OLD ENGLISH LITERATURE: Key Points to Remember of Anglo-Saxon Epic Poem BEOWULF




Mainly it was oral Period.
Themes were mostly battles, natural disasters, religion, hard daily life and monsters etc.

Important Notes:
  • Beowulf, an Anglo-Saxon epic poem, the most important work of Old English literature . Although the date of the poem is unknown, the earliest surviving manuscript is believed to date from the late 10th century. The manuscript, written in the West Saxon dialect, is in the British Library in London. On the basis of this text, Beowulf is generally considered to be the work of an anonymous 8th-century Anglian poet who fused Scandinavian history and pagan mythology with Christian elements.
  •  The poem consists of 3182 lines, each line with four accents marked by alliteration and divided into two parts by a caesura .The structure of the typical Beowulf line comes through in modern translation, for example:

Robert Zemeckis’s Annimated film -Beowulf
Grendel’s vengeful mother
Then came from the moor  under misted cliffs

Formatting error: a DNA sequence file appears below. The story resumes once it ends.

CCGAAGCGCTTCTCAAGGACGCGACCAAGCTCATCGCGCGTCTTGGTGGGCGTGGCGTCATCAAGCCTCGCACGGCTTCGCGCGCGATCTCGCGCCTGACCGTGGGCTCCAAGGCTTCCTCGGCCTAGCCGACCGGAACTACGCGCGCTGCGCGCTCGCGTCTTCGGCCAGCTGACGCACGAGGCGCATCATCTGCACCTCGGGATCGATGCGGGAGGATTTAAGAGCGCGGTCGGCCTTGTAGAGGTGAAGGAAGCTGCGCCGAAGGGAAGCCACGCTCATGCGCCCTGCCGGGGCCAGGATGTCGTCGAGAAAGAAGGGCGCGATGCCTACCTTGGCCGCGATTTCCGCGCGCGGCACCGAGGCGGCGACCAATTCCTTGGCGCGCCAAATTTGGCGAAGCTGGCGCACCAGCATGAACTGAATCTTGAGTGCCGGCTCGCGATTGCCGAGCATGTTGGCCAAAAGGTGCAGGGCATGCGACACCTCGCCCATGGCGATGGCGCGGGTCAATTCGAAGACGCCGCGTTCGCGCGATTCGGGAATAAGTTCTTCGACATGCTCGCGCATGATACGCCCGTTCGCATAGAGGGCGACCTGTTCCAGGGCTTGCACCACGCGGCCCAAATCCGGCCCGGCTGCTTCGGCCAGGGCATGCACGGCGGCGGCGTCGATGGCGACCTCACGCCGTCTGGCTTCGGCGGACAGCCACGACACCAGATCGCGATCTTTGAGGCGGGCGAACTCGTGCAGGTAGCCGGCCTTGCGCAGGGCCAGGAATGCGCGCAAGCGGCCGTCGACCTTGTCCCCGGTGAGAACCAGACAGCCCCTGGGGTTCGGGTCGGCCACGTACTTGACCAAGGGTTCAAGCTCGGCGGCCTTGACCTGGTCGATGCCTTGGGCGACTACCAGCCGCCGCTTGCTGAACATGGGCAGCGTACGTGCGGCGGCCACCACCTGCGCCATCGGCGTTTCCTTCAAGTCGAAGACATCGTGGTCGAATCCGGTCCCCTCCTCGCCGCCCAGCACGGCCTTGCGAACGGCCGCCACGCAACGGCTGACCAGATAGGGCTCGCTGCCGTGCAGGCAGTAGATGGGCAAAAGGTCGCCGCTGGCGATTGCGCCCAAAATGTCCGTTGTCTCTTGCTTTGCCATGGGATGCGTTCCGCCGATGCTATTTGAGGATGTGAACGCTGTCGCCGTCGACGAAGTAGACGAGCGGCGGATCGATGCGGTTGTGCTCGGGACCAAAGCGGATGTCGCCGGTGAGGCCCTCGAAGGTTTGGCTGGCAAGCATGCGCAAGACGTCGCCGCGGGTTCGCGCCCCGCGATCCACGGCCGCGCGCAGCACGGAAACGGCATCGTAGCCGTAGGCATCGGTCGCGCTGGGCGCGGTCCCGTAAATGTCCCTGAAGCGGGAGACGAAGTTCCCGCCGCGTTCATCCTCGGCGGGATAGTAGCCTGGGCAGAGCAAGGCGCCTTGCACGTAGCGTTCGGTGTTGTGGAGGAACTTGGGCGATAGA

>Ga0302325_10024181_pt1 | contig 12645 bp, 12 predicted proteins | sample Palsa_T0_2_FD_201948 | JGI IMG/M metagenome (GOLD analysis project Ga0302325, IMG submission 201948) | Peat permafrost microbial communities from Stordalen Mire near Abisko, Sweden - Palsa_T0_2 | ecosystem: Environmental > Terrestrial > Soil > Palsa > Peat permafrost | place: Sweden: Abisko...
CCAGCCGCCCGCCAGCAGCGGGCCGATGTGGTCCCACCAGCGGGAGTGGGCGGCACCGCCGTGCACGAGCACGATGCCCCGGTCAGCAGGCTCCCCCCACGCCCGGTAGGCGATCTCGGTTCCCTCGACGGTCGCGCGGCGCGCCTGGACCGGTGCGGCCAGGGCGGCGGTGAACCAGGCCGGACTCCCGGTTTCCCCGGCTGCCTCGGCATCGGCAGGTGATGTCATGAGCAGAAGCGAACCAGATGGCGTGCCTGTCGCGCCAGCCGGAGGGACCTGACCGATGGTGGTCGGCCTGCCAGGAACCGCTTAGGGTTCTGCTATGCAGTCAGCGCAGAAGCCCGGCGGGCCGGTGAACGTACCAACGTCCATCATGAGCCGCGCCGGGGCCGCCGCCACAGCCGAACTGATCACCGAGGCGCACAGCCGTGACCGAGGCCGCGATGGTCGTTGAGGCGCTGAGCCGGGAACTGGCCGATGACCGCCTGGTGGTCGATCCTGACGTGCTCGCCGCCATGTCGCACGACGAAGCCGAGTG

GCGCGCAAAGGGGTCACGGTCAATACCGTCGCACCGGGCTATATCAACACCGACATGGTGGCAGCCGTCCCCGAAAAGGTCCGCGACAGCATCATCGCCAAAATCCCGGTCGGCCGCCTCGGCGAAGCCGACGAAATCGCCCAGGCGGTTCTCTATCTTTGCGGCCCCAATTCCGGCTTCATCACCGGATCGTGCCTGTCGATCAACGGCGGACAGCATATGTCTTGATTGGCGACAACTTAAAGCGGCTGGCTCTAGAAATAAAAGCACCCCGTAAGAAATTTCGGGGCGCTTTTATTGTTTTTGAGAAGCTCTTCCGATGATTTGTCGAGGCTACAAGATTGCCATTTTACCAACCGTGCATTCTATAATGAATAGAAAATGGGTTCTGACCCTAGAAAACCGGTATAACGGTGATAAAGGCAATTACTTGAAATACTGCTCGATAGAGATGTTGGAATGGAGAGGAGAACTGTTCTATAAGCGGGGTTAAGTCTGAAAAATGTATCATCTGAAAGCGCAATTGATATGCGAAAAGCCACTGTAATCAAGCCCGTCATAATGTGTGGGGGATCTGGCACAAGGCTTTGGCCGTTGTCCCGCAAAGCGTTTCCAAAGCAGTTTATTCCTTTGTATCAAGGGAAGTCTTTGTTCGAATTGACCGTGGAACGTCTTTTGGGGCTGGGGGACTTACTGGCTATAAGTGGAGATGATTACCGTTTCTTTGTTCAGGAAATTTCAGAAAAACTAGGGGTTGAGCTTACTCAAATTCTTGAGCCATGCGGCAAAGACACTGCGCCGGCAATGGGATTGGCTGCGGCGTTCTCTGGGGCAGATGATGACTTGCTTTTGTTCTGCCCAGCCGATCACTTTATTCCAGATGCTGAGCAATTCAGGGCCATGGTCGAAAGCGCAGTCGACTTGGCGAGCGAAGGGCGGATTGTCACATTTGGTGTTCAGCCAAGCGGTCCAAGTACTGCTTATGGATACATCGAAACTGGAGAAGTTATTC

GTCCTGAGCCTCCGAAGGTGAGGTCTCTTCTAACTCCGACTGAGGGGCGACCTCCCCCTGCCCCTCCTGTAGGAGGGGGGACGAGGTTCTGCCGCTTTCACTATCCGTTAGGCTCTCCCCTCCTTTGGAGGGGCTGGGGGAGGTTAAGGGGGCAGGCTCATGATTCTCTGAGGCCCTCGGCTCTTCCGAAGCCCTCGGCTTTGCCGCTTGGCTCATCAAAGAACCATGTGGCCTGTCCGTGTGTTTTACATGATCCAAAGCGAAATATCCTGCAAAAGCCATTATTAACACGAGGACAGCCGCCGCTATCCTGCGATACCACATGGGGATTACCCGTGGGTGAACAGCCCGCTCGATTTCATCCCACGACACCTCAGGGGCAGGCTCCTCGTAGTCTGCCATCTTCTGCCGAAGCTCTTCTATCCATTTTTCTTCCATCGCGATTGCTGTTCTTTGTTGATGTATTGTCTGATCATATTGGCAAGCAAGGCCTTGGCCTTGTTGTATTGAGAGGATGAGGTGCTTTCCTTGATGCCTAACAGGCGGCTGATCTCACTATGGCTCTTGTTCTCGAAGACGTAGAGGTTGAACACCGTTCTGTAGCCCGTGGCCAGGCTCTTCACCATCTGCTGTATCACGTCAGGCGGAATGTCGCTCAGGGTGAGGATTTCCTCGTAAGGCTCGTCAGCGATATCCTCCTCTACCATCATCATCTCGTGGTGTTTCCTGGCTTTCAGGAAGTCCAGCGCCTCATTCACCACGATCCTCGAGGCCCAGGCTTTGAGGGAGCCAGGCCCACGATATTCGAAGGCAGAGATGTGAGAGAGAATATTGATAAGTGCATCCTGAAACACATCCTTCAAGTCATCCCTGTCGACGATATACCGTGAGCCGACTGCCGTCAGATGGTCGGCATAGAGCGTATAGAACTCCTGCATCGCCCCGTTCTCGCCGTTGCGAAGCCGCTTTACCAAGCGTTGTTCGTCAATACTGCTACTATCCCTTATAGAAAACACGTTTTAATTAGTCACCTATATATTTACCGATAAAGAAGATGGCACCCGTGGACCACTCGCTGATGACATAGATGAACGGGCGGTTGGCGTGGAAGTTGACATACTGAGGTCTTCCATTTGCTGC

Grendel marching  God's anger he bore ...





  • The somber story is told in vigorous, picturesque language, with heavy use of metaphor; a famous example is the term “whale-road” for sea. The poem tells of a hero, a Scandinavian prince named Beowulf, who rids the Danes of the monster Grendel, half man and half fiend, and Grendel's mother, who comes that evening to avenge Grendel's death. Fifty years later Beowulf, now king of his native land, fights a dragon who has devastated his people. Both Beowulf and the dragon are mortally wounded in the fight. The poem ends with Beowulf's funeral as his mourners chant his epitaph.

Features:
  • Easy to remember: Alliteration and Kenning (NOTE! Beowulf wasn’t rhymed!)
  • Old Heroic Epic Poem.
  • It was an oral story.
  • Beowulf is a mixture of Christianity, Paganism and Mystics.

Main characters:
Beowulf (Gaet warrior from Gaetland)
Grendel (monster, living in a cave and eating King Hrothgar’s people)

Grendel’s vengeful mother
King Hrothgar (Danish king, whose people attacked by Grendel)


NOTES: Kenning: Special way of naming things (swan road = sea, bone house – human body)
Alliteration: Use of the same consonant sounds at the beginning of each word following each other. (Dusk Demands Daylight)